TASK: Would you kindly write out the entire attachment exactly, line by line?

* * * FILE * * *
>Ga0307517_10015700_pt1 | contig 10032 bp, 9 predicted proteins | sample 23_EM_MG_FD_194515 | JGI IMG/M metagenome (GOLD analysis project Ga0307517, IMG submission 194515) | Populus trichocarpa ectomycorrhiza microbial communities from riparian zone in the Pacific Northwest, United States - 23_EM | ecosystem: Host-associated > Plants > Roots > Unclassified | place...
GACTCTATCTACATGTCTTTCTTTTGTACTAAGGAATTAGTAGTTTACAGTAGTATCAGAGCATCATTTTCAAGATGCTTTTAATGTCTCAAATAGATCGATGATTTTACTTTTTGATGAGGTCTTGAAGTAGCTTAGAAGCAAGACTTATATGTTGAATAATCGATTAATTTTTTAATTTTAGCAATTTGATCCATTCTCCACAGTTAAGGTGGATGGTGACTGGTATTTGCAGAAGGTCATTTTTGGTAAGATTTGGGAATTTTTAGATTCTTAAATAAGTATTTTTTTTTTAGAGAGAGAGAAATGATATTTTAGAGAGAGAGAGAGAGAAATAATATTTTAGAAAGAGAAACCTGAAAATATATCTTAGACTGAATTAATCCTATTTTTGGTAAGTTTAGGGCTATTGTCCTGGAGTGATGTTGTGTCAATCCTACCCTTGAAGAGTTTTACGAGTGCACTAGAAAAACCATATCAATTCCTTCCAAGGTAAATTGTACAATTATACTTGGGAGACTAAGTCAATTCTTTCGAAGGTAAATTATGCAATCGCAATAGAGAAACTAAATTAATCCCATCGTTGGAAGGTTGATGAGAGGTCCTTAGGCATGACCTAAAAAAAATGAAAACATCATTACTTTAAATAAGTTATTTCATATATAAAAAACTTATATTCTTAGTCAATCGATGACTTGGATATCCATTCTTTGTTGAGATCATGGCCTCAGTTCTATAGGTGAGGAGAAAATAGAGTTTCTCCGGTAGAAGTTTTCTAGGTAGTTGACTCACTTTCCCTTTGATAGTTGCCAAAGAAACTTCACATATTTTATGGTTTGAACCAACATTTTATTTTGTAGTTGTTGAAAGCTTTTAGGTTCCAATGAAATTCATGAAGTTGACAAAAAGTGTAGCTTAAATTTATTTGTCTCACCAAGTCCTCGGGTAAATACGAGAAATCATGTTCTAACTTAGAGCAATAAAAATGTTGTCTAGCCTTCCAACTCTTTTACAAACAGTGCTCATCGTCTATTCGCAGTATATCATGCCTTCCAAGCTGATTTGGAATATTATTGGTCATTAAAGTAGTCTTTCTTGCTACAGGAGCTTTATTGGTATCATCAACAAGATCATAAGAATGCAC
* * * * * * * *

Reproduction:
>Ga0307517_10015700_pt1 | contig 10032 bp, 9 predicted proteins | sample 23_EM_MG_FD_194515 | JGI IMG/M metagenome (GOLD analysis project Ga0307517, IMG submission 194515) | Populus trichocarpa ectomycorrhiza microbial communities from riparian zone in the Pacific Northwest, United States - 23_EM | ecosystem: Host-associated > Plants > Roots > Unclassified | place...
GACTCTATCTACATGTCTTTCTTTTGTACTAAGGAATTAGTAGTTTACAGTAGTATCAGAGCATCATTTTCAAGATGCTTTTAATGTCTCAAATAGATCGATGATTTTACTTTTTGATGAGGTCTTGAAGTAGCTTAGAAGCAAGACTTATATGTTGAATAATCGATTAATTTTTTAATTTTAGCAATTTGATCCATTCTCCACAGTTAAGGTGGATGGTGACTGGTATTTGCAGAAGGTCATTTTTGGTAAGATTTGGGAATTTTTAGATTCTTAAATAAGTATTTTTTTTTTAGAGAGAGAGAAATGATATTTTAGAGAGAGAGAGAGAGAAATAATATTTTAGAAAGAGAAACCTGAAAATATATCTTAGACTGAATTAATCCTATTTTTGGTAAGTTTAGGGCTATTGTCCTGGAGTGATGTTGTGTCAATCCTACCCTTGAAGAGTTTTACGAGTGCACTAGAAAAACCATATCAATTCCTTCCAAGGTAAATTGTACAATTATACTTGGGAGACTAAGTCAATTCTTTCGAAGGTAAATTATGCAATCGCAATAGAGAAACTAAATTAATCCCATCGTTGGAAGGTTGATGAGAGGTCCTTAGGCATGACCTAAAAAAAATGAAAACATCATTACTTTAAATAAGTTATTTCATATATAAAAAACTTATATTCTTAGTCAATCGATGACTTGGATATCCATTCTTTGTTGAGATCATGGCCTCAGTTCTATAGGTGAGGAGAAAATAGAGTTTCTCCGGTAGAAGTTTTCTAGGTAGTTGACTCACTTTCCCTTTGATAGTTGCCAAAGAAACTTCACATATTTTATGGTTTGAACCAACATTTTATTTTGTAGTTGTTGAAAGCTTTTAGGTTCCAATGAAATTCATGAAGTTGACAAAAAGTGTAGCTTAAATTTATTTGTCTCACCAAGTCCTCGGGTAAATACGAGAAATCATGTTCTAACTTAGAGCAATAAAAATGTTGTCTAGCCTTCCAACTCTTTTACAAACAGTGCTCATCGTCTATTCGCAGTATATCATGCCTTCCAAGCTGATTTGGAATATTATTGGTCATTAAAGTAGTCTTTCTTGCTACAGGAGCTTTATTGGTATCATCAACAAGATCATAAGAATGCAC